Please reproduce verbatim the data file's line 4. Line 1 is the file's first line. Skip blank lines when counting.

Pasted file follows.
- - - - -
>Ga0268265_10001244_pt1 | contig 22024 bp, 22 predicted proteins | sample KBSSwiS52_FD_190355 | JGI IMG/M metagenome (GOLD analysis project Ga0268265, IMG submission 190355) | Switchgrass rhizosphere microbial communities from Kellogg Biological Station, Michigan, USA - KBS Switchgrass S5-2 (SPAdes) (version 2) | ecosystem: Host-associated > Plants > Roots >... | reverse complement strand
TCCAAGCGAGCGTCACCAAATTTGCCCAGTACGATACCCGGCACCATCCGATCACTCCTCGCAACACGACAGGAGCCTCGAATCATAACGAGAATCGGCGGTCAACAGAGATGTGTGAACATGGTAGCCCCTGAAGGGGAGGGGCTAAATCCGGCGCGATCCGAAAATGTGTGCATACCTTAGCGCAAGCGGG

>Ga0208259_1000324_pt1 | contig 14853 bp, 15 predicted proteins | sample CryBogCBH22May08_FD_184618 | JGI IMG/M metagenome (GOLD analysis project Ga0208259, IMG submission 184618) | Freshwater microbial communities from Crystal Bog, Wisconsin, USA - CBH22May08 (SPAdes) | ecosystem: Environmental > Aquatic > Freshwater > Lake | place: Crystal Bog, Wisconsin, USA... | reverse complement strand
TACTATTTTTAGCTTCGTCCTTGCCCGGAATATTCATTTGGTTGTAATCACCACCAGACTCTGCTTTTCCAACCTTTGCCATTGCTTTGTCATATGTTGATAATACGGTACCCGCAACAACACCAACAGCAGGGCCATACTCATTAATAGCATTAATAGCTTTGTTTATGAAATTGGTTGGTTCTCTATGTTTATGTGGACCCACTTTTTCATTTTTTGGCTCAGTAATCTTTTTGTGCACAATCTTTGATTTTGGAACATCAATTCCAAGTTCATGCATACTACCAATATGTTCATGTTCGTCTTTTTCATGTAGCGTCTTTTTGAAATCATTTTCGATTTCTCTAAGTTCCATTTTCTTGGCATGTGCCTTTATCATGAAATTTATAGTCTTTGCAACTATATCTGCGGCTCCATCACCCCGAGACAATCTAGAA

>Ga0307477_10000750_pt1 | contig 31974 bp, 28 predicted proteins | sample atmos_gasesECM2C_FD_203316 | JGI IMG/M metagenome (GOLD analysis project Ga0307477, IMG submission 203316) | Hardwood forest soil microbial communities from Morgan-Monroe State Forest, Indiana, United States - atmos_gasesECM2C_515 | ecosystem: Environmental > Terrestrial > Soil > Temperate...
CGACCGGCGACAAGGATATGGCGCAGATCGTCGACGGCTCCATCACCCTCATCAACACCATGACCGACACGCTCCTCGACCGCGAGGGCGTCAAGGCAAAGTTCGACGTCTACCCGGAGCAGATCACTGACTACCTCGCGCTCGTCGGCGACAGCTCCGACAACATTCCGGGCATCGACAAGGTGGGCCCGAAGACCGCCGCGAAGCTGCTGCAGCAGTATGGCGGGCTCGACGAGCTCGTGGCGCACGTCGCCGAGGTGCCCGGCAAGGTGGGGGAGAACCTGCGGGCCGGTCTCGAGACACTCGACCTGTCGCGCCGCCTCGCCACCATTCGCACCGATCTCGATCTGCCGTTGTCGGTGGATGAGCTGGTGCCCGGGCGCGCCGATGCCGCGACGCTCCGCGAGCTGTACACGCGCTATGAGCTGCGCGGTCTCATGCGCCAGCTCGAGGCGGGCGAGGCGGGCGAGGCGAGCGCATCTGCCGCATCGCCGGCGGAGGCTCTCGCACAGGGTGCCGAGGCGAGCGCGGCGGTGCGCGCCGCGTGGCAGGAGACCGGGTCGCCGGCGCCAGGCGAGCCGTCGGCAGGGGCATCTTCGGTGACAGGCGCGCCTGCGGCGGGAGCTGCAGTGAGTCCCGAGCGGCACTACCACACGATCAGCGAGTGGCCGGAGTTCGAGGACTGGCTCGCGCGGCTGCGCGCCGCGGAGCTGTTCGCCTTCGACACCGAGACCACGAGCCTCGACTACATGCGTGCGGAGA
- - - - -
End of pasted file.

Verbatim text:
TACTATTTTTAGCTTCGTCCTTGCCCGGAATATTCATTTGGTTGTAATCACCACCAGACTCTGCTTTTCCAACCTTTGCCATTGCTTTGTCATATGTTGATAATACGGTACCCGCAACAACACCAACAGCAGGGCCATACTCATTAATAGCATTAATAGCTTTGTTTATGAAATTGGTTGGTTCTCTATGTTTATGTGGACCCACTTTTTCATTTTTTGGCTCAGTAATCTTTTTGTGCACAATCTTTGATTTTGGAACATCAATTCCAAGTTCATGCATACTACCAATATGTTCATGTTCGTCTTTTTCATGTAGCGTCTTTTTGAAATCATTTTCGATTTCTCTAAGTTCCATTTTCTTGGCATGTGCCTTTATCATGAAATTTATAGTCTTTGCAACTATATCTGCGGCTCCATCACCCCGAGACAATCTAGAA